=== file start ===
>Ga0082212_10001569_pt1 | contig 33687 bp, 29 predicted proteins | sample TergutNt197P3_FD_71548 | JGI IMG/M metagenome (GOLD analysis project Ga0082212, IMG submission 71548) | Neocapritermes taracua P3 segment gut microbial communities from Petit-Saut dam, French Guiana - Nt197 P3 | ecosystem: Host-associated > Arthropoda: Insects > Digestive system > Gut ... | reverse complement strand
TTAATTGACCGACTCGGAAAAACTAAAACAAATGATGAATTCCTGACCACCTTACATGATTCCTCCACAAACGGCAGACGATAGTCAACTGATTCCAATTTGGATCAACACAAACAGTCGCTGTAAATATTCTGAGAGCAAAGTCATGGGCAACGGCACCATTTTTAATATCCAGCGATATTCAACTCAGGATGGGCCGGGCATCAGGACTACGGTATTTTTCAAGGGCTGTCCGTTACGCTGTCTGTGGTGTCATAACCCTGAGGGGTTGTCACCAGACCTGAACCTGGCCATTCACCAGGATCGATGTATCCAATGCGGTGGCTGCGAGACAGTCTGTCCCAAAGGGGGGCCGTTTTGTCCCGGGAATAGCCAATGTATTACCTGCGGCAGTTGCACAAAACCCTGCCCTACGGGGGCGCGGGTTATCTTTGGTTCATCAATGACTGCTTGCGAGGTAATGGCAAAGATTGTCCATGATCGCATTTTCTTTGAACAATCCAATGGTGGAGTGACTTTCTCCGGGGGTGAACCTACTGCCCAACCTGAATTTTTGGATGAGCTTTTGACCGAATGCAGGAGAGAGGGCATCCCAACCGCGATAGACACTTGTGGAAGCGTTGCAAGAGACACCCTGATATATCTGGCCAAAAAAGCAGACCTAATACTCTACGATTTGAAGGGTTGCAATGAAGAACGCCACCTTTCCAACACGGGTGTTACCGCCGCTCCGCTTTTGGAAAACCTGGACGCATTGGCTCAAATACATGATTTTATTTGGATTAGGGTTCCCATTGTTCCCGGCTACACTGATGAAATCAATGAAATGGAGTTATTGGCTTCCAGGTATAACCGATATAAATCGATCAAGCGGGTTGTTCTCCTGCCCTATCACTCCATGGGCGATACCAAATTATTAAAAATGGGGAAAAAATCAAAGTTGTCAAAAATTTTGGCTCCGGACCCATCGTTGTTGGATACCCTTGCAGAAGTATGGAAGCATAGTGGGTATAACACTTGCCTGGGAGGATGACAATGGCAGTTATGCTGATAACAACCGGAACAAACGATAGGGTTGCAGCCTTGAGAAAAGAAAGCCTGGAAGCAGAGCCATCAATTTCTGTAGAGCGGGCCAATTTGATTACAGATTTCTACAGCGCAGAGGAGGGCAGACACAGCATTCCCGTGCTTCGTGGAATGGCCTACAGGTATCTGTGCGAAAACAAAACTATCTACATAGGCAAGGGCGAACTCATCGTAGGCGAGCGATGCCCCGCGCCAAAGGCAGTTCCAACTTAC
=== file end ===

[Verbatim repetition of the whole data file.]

>Ga0082212_10001569_pt1 | contig 33687 bp, 29 predicted proteins | sample TergutNt197P3_FD_71548 | JGI IMG/M metagenome (GOLD analysis project Ga0082212, IMG submission 71548) | Neocapritermes taracua P3 segment gut microbial communities from Petit-Saut dam, French Guiana - Nt197 P3 | ecosystem: Host-associated > Arthropoda: Insects > Digestive system > Gut ... | reverse complement strand
TTAATTGACCGACTCGGAAAAACTAAAACAAATGATGAATTCCTGACCACCTTACATGATTCCTCCACAAACGGCAGACGATAGTCAACTGATTCCAATTTGGATCAACACAAACAGTCGCTGTAAATATTCTGAGAGCAAAGTCATGGGCAACGGCACCATTTTTAATATCCAGCGATATTCAACTCAGGATGGGCCGGGCATCAGGACTACGGTATTTTTCAAGGGCTGTCCGTTACGCTGTCTGTGGTGTCATAACCCTGAGGGGTTGTCACCAGACCTGAACCTGGCCATTCACCAGGATCGATGTATCCAATGCGGTGGCTGCGAGACAGTCTGTCCCAAAGGGGGGCCGTTTTGTCCCGGGAATAGCCAATGTATTACCTGCGGCAGTTGCACAAAACCCTGCCCTACGGGGGCGCGGGTTATCTTTGGTTCATCAATGACTGCTTGCGAGGTAATGGCAAAGATTGTCCATGATCGCATTTTCTTTGAACAATCCAATGGTGGAGTGACTTTCTCCGGGGGTGAACCTACTGCCCAACCTGAATTTTTGGATGAGCTTTTGACCGAATGCAGGAGAGAGGGCATCCCAACCGCGATAGACACTTGTGGAAGCGTTGCAAGAGACACCCTGATATATCTGGCCAAAAAAGCAGACCTAATACTCTACGATTTGAAGGGTTGCAATGAAGAACGCCACCTTTCCAACACGGGTGTTACCGCCGCTCCGCTTTTGGAAAACCTGGACGCATTGGCTCAAATACATGATTTTATTTGGATTAGGGTTCCCATTGTTCCCGGCTACACTGATGAAATCAATGAAATGGAGTTATTGGCTTCCAGGTATAACCGATATAAATCGATCAAGCGGGTTGTTCTCCTGCCCTATCACTCCATGGGCGATACCAAATTATTAAAAATGGGGAAAAAATCAAAGTTGTCAAAAATTTTGGCTCCGGACCCATCGTTGTTGGATACCCTTGCAGAAGTATGGAAGCATAGTGGGTATAACACTTGCCTGGGAGGATGACAATGGCAGTTATGCTGATAACAACCGGAACAAACGATAGGGTTGCAGCCTTGAGAAAAGAAAGCCTGGAAGCAGAGCCATCAATTTCTGTAGAGCGGGCCAATTTGATTACAGATTTCTACAGCGCAGAGGAGGGCAGACACAGCATTCCCGTGCTTCGTGGAATGGCCTACAGGTATCTGTGCGAAAACAAAACTATCTACATAGGCAAGGGCGAACTCATCGTAGGCGAGCGATGCCCCGCGCCAAAGGCAGTTCCAACTTAC